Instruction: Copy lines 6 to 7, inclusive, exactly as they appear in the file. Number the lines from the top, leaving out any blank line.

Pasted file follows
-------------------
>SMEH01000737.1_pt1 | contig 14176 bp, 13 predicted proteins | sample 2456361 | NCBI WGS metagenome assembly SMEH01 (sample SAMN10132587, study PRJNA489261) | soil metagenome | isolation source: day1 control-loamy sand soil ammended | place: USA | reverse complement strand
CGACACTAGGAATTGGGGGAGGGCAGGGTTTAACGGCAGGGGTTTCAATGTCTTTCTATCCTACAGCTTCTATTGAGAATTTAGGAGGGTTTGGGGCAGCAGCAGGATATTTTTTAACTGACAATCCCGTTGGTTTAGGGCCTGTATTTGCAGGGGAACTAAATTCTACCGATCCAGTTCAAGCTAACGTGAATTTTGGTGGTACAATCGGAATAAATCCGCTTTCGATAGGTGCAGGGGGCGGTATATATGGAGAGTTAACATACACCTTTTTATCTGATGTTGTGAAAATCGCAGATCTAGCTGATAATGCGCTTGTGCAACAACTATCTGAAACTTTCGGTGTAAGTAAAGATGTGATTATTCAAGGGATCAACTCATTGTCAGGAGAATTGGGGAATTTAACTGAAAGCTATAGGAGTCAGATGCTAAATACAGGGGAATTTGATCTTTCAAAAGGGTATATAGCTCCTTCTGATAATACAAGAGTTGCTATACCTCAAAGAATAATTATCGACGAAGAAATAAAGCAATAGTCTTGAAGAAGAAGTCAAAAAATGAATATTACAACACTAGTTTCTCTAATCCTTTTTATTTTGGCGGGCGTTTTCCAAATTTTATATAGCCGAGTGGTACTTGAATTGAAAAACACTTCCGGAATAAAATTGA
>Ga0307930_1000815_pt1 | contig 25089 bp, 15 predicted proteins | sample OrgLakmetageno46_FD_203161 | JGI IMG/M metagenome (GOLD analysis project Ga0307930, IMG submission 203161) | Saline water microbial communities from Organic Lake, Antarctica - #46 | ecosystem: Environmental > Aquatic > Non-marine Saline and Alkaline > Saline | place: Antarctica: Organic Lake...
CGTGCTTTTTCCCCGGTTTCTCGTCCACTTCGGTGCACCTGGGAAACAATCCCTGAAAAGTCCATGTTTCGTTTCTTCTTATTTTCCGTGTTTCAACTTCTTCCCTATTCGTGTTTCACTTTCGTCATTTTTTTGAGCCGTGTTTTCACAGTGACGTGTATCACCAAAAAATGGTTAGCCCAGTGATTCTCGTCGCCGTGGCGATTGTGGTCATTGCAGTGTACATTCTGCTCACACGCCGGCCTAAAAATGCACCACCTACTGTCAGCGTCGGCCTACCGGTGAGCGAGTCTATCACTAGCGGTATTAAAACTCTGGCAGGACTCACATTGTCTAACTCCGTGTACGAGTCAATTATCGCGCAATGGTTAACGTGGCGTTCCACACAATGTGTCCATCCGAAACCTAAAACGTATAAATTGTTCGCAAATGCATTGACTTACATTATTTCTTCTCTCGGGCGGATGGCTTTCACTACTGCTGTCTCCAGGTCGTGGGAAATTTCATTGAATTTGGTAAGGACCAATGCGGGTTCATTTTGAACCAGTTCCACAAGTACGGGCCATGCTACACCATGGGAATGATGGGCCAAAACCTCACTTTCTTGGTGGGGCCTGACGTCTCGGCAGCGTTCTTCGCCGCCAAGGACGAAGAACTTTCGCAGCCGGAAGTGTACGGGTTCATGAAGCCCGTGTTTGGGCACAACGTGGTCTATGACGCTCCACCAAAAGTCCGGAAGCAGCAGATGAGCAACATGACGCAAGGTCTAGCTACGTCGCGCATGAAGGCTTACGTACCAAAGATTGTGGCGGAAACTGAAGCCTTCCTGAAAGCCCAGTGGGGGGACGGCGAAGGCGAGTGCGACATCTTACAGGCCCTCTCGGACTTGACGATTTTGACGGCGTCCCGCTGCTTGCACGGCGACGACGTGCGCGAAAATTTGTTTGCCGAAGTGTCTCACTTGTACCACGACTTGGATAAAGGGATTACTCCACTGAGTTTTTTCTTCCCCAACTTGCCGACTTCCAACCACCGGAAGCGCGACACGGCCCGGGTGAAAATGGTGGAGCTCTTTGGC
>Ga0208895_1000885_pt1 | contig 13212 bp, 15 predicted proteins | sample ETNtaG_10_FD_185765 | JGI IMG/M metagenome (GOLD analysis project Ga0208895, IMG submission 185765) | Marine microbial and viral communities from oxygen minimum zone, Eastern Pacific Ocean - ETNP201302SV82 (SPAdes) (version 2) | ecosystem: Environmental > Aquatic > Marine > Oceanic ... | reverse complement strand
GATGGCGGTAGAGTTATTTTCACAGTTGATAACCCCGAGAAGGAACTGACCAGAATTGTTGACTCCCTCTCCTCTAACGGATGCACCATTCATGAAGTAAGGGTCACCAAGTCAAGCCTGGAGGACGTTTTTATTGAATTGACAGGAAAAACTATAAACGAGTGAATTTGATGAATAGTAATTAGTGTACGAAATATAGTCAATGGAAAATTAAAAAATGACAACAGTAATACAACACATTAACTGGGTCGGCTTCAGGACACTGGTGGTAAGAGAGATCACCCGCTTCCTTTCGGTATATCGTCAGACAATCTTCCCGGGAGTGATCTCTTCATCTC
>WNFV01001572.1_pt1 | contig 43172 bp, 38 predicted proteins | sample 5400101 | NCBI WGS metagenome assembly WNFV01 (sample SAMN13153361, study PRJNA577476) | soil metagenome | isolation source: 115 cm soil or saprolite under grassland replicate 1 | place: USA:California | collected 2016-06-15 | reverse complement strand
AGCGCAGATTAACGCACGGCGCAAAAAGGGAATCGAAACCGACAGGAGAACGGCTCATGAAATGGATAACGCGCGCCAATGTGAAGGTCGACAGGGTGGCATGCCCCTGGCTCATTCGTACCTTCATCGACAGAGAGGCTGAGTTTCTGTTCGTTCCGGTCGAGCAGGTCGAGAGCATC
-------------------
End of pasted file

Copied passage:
GATGGCGGTAGAGTTATTTTCACAGTTGATAACCCCGAGAAGGAACTGACCAGAATTGTTGACTCCCTCTCCTCTAACGGATGCACCATTCATGAAGTAAGGGTCACCAAGTCAAGCCTGGAGGACGTTTTTATTGAATTGACAGGAAAAACTATAAACGAGTGAATTTGATGAATAGTAATTAGTGTACGAAATATAGTCAATGGAAAATTAAAAAATGACAACAGTAATACAACACATTAACTGGGTCGGCTTCAGGACACTGGTGGTAAGAGAGATCACCCGCTTCCTTTCGGTATATCGTCAGACAATCTTCCCGGGAGTGATCTCTTCATCTC
>WNFV01001572.1_pt1 | contig 43172 bp, 38 predicted proteins | sample 5400101 | NCBI WGS metagenome assembly WNFV01 (sample SAMN13153361, study PRJNA577476) | soil metagenome | isolation source: 115 cm soil or saprolite under grassland replicate 1 | place: USA:California | collected 2016-06-15 | reverse complement strand